The first two candidates for Frank V. Bergman principal discussed their philosophies for leadership during a forum Tuesday at the school.
Steve Koch and Heather Calvert answered questions from teachers and parents for about 45 minutes. They are two of the four candidates interviewing for the position. Current principal Lori Martin will retire in July.
Koch currently serves as principal at Lincoln Elementary School in Lincoln, Kansas. He has over 20 years of experience in public education, including serving as an elementary and middle school teacher. He’s taught in Abilene and Salina, and has been principal for the last seven years in Lincoln.
Koch said he is interested in the position because it would bring him closer to his family. He said his children live in Abilene, Bonner Springs, Wichita and Topeka. He also said he misses the diverse schools like the ones in Salina.
“Salina had economic and racial diversity,” he said. “We have a few Hispanic families and a few black families, but I miss it tremendously.”
He said he originally was going to go into forestry when he was in college, but job prospects were low, so he majored in business to take over his dad’s car dealership. Just before graduating, his dad sold the dealership, and Koch eventually went into insurance sales. Once someone told him he would be a good teacher, he changed his path.
Calvert is currently the principal at Indian Hills Elementary School in Topeka. She has served as an elementary assistant principal and classroom teacher.
She said she has taught and served in leadership positions in Topeka since she graduated from K-State, and would love to come back to the area.
She said in her interview she thinks her students and staff would describe her as “a lot of fun.” She said Indian Hills programs like her and the teachers riding the bus home with the kids and starting a school chant have made the school better.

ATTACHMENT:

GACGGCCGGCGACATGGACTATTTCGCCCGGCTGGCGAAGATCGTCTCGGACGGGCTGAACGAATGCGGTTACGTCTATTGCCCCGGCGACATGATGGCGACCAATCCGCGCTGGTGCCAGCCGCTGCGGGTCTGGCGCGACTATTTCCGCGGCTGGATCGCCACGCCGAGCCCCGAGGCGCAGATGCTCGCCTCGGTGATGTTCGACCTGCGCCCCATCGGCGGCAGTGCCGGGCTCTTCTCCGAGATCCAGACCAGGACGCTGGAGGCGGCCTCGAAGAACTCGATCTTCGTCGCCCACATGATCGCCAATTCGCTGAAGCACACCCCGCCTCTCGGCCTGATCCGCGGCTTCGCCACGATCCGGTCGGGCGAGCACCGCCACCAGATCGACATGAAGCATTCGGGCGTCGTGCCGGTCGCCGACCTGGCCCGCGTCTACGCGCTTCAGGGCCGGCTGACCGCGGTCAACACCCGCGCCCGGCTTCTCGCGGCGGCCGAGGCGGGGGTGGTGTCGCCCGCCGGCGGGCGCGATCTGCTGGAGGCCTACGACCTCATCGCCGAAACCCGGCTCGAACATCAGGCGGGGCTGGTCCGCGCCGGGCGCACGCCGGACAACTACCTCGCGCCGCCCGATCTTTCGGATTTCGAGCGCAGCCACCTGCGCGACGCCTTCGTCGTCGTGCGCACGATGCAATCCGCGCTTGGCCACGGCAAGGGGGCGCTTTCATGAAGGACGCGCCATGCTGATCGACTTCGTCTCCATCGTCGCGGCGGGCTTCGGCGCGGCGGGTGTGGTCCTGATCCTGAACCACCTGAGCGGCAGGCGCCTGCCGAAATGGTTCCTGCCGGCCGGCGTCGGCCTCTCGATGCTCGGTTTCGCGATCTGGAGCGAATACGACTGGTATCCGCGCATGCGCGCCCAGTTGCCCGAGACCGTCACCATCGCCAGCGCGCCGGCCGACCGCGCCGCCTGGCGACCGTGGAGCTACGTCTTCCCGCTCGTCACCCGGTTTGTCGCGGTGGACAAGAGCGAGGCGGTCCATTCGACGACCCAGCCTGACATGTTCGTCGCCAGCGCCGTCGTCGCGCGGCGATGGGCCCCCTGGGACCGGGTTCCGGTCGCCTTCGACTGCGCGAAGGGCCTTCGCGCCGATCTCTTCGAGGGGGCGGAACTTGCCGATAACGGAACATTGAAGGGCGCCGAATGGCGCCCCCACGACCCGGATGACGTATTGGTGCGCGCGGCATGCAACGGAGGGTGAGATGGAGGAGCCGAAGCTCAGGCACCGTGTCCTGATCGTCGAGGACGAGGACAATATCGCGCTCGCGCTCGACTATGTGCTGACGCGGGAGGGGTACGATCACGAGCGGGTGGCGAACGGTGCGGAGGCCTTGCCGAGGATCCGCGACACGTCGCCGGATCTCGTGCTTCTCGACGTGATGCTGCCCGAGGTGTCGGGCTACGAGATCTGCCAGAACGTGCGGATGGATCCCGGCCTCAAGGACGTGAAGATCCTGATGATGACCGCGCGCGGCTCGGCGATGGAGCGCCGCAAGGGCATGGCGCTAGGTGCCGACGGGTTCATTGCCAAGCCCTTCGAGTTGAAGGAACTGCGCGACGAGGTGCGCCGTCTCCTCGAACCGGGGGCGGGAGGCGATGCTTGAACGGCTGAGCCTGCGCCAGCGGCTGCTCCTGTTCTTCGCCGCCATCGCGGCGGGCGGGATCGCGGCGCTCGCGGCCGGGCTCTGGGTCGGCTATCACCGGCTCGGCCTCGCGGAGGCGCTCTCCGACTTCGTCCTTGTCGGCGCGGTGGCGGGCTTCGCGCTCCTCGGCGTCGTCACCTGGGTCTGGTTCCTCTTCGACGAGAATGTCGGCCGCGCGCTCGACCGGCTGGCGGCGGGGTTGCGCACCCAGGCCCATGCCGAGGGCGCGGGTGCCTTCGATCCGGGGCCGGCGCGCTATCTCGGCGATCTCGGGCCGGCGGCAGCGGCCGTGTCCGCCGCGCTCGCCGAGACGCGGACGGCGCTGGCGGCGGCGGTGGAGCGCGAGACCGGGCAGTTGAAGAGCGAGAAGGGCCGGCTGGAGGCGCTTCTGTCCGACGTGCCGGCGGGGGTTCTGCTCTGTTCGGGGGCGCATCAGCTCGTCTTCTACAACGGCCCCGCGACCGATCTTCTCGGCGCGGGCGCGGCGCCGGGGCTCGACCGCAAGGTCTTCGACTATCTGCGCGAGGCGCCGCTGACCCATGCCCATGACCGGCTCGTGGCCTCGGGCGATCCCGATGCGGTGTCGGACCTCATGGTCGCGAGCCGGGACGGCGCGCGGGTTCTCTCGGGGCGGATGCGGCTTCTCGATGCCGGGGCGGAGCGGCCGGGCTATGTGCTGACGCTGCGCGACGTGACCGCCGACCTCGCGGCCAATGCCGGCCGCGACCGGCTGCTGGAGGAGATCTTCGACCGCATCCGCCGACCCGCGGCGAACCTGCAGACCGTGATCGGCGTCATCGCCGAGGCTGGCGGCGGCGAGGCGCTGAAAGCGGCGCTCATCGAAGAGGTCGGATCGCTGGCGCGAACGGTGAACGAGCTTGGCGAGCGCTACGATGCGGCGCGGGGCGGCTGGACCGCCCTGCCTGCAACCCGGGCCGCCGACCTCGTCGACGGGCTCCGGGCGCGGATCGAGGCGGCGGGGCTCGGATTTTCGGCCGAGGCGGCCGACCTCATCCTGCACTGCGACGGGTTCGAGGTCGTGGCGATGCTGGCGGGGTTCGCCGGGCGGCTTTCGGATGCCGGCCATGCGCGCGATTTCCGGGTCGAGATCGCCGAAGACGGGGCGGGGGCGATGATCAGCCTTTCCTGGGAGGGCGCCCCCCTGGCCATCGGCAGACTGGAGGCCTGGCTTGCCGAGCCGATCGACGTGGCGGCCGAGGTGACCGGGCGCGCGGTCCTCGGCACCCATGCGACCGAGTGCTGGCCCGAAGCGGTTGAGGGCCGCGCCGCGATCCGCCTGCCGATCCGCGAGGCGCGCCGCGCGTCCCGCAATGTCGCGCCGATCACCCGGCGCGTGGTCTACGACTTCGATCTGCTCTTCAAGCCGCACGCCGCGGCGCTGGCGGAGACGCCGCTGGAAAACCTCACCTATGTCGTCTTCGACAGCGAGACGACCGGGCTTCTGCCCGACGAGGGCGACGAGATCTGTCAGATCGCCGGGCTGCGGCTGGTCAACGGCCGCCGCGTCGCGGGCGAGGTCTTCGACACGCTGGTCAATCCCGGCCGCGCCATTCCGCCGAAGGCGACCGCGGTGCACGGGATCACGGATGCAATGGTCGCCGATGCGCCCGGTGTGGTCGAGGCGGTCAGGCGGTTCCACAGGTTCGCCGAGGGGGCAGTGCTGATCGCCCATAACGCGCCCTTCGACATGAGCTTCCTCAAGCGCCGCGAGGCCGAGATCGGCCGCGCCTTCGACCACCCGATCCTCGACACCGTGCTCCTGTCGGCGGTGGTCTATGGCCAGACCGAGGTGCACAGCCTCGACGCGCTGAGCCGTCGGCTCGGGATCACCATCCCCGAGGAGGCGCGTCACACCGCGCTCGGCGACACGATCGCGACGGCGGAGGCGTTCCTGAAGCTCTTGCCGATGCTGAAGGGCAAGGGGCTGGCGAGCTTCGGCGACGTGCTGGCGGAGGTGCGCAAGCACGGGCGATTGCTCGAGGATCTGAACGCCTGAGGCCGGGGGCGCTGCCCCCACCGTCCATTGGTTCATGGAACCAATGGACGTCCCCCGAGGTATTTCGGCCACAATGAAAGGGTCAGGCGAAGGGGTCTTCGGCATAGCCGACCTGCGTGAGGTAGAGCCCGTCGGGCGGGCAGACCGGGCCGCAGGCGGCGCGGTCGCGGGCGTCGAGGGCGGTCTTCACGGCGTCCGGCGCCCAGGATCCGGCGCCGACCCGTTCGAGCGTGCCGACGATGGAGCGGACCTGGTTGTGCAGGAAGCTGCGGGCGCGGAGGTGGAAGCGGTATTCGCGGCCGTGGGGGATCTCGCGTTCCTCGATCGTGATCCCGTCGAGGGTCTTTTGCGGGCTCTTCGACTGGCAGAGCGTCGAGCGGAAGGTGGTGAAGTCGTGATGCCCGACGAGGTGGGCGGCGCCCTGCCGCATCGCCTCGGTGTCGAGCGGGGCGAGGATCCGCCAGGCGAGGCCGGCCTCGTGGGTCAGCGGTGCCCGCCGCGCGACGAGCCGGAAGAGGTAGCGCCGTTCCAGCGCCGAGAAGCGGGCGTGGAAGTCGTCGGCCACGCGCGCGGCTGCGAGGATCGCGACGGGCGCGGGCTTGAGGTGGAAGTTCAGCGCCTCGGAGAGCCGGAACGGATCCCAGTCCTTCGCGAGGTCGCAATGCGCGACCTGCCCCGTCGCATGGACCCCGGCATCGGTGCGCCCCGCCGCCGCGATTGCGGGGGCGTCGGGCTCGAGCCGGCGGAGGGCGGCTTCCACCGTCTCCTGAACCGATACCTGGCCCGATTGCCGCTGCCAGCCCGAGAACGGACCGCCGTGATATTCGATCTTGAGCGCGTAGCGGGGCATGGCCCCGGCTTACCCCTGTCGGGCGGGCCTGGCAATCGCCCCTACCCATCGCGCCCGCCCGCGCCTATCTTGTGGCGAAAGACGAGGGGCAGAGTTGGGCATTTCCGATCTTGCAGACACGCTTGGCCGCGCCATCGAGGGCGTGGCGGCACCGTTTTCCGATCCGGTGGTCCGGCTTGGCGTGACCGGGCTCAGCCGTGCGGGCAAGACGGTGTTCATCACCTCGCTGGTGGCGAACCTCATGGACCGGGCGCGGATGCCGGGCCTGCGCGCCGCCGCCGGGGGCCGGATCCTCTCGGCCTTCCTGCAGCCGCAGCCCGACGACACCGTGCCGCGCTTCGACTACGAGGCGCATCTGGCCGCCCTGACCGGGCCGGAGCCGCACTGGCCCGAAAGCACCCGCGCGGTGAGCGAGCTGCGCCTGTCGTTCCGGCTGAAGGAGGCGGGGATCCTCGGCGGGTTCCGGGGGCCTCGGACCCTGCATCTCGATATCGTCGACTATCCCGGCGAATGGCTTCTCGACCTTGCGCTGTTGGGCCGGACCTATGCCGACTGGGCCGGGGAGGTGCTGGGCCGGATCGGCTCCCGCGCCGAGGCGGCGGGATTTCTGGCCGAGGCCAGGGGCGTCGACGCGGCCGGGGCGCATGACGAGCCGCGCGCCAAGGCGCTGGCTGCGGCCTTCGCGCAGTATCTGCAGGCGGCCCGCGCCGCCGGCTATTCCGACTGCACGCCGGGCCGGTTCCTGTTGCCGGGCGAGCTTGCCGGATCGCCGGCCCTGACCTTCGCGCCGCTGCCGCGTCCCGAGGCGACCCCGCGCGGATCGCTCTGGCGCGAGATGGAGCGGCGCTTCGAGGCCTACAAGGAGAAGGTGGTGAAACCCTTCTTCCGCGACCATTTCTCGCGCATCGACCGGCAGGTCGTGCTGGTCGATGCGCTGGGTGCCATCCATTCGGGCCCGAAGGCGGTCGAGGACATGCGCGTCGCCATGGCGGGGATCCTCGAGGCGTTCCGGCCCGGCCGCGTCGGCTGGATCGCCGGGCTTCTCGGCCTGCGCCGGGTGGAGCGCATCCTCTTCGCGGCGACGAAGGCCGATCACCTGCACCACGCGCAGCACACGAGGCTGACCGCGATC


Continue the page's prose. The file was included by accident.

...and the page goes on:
“We always have fun, whether it’s a special day or a pizza party or building community culture,” Calvert said.
Calvert and Koch had similar answers in terms of inclusion of special education students in classrooms and activities, to try and include them “one day at a time.”
However, they differed in their willingness to jump on board with getting a therapy dog for the school.
Calvert immediately said she wants one and the school would just need to follow the guidelines in place.
Koch, who raised hunting dogs when he was younger and wanted a therapy dog at one point, talked about opportunity cost and if the benefits would outweigh the costs.
“You have to know all the student allergies, and if there are students in this wing with allergies, that doesn’t mean you can just put the dog in that wing,” he said. “The dog couldn’t go into the common areas, like the library, the gym.”
He also said he wasn’t sure it was worth having a dedicated teacher or faculty member who would have to take the dog for a walk, care for the dog during breaks and vet care, when the money could just be used on students.
Koch described his principal style as having an open door and letting his teachers teach. He said he didn’t want to micromanage them, but had one request.
“Have an extra worksheet and an open chair and desk in your room because I want to learn what your students are learning,” he said. “At the end, I’ll leave a positive note and maybe something I saw, like ‘I noticed you didn’t ask ‘Johnny’ a question today.’”
He said in doing so, he would also give the teachers the opportunity to explain why, like if Johnny’s parents are getting a divorce and the stress might be too much in the moment.
“I wouldn’t know that,” he said. “You know your students and what’s best for them.”
Calvert said she’s a “very energetic leader.” In her first year, she said she’d mostly observe.
“It’s not my place, especially in the first year, to say what needs changing,” she said. “I’ll figure out what’s going on and why we do things that way.”
Interviews were scheduled to continue Wednesday with Christopher Delforge and Laurie Harwood.